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When it comes to spending time in the gym, most of will take any reasonable edge we can get. Anything that motivates us to get there in the first place, maximize our workout once we’re there, or improve our results. In this effort, many people choose specific meal plans or learn techniques and strategies to better build muscle and burn calories.
But some people also look to dietary supplements for a boost. Such supplements may include individual powders or capsules, but many people take a so called “all-in-one” dietary supplement combination option known colloquially as pre-workouts. “The pre-workout drink and powder market has exploded in recent years with more and more products on the shelves,” says Matthew Anastasi, MD, a consultant within the division of sports medicine department of orthopedics at Mayo Clinic in Arizona.
Knowing what these products are and whether or not they are safe to consume can be helpful.
What are pre-workout supplements?
Pre-workout supplements are powders, beverages, gummies or capsules that are marketed as being able to improve athletic performance. Various pre-workout brands contain various ingredients advertised as working together to ward off fatigue and keep energy levels high throughout one’s workout. These ingredients may include amino acids, protein, ashwagandha, calcium and creatine. Some also contain D and B vitamins, plus minerals such as sodium and potassium. Other pre-workout products offer “fluid, carbohydrates and electrolytes,” says Leslie Bonci, MPH, RDN, a sports dietitian for the Kansas City Chiefs and founder of Active Eating Advice. Most brands contain various combinations of any of the above ingredients and more.
But perhaps the most desirable ingredient in the majority of pre-workout brands is the energy-boosting stimulant caffeine – “which is often included in very high amounts,” says Uma Naidoo, MD, director of nutritional and lifestyle psychiatry at Massachusetts General Hospital and the author of “Calm Your Mind with Food.” Indeed, a single scoop of one of the most popular pre-workout brands (Onnit Alpha BRAIN Pre-Workout) packs 200mg of caffeine – half the maximum amount of caffeine the Centers for Disease Control and Prevention recommends staying under per day.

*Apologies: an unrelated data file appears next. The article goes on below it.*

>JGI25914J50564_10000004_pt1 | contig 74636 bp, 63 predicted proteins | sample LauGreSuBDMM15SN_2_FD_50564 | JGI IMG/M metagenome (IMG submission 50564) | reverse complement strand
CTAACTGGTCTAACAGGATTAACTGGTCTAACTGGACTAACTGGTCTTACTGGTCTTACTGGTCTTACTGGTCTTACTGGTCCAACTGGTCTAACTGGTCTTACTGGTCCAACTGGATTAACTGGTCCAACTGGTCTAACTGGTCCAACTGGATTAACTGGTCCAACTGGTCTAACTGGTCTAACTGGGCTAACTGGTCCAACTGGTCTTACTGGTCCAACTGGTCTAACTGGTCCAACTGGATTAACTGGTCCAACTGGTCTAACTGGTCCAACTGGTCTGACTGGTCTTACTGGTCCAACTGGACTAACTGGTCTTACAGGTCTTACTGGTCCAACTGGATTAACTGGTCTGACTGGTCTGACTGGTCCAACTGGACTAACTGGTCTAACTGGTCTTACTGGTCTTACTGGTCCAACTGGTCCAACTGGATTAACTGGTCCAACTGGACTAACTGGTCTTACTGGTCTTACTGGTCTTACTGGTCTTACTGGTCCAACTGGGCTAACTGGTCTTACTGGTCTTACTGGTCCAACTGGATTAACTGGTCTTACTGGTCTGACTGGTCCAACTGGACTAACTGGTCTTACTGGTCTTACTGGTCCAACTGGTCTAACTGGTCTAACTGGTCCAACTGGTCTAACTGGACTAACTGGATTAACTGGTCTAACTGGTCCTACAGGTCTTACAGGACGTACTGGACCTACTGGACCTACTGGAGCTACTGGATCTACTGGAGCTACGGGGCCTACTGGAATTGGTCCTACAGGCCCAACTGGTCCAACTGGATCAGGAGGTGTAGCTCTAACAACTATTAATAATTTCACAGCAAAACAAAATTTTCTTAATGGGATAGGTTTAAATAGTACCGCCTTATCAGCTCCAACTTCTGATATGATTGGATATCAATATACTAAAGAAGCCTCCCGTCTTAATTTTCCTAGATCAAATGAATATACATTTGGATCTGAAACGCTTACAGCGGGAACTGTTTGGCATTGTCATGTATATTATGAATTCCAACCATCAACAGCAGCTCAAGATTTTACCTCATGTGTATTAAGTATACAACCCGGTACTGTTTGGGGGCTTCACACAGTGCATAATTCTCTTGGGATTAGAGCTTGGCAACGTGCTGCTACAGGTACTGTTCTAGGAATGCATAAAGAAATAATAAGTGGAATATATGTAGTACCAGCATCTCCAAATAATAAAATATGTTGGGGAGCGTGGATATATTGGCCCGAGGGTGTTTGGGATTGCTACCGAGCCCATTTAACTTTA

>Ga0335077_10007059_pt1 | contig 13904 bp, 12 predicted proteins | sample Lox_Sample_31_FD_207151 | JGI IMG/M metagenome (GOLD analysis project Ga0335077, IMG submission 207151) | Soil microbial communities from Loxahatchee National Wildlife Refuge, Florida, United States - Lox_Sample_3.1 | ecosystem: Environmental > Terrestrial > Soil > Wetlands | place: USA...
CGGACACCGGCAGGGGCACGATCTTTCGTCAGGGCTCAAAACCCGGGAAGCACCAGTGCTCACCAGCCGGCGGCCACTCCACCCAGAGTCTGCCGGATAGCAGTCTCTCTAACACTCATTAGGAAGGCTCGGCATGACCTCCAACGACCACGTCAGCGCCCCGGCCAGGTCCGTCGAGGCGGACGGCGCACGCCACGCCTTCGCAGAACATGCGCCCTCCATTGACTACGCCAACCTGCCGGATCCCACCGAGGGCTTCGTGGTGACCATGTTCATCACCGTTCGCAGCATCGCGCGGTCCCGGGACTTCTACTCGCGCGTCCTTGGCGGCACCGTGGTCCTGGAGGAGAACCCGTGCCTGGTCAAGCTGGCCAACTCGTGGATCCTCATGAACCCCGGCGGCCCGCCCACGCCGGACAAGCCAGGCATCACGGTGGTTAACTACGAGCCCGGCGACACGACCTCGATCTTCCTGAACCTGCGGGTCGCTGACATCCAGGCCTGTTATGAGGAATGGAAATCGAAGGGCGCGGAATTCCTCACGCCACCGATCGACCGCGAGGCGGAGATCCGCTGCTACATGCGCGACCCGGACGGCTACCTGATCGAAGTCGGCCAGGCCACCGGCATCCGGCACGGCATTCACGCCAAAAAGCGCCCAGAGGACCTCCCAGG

What do pre-workouts do?
That’s not to say that all of the ingredients in pre-workouts are problematic. When taken within recommended daily doses, many pre-workout ingredients have proven health benefits. Vitamins, minerals, protein and amino acids, for instance, are certainly important elements of a healthy diet.
And Bonci says some pre-workout supplements, “could be advantageous for endurance activities or exercise.” Some ingredients may also “optimize strength, speed and stamina,” and “provide an exogenous source of fuel so the body does not have to use protein as a fuel source during exercise,” she says. The electrolytes in many pre-workouts can also help with hydration.
“For some people, taking pre-workouts may improve focus, concentration, increased energy and better muscle building,” echoes Naidoo.
Are pre-workout supplements safe?
But it’s not all good news as some ingredients within pre-workouts are less studied, unsafe or included at levels that exceed the recommended daily allowance. This can occur because dietary supplements aren’t regulated by the U.S. Food and Drug Administration the same way foods and drugs are. And no supplement can take the place of eating right. “I generally caution people on the safety of pre-workout supplements,” says Naidoo. “While some of these supplements contain healthy vitamins and amino acids, many are also loaded with sugars and artificial sweeteners and an extreme amount of caffeine that can be detrimental to mental fitness and gut health.”
Anastasi agrees and recommends for “everyone to pay close attention to what ingredients are actually in pre-workouts as they can vary greatly.” In high doses, some ingredients within pre-workouts can cause digestive issues, high blood pressure and irregular heartbeat. Some ingredients can also offset individual work done to excel in athletic endeavors. “It is critical to test all pre-workout drinks and powders prior to using them before a big race or other competitive setting,” he says.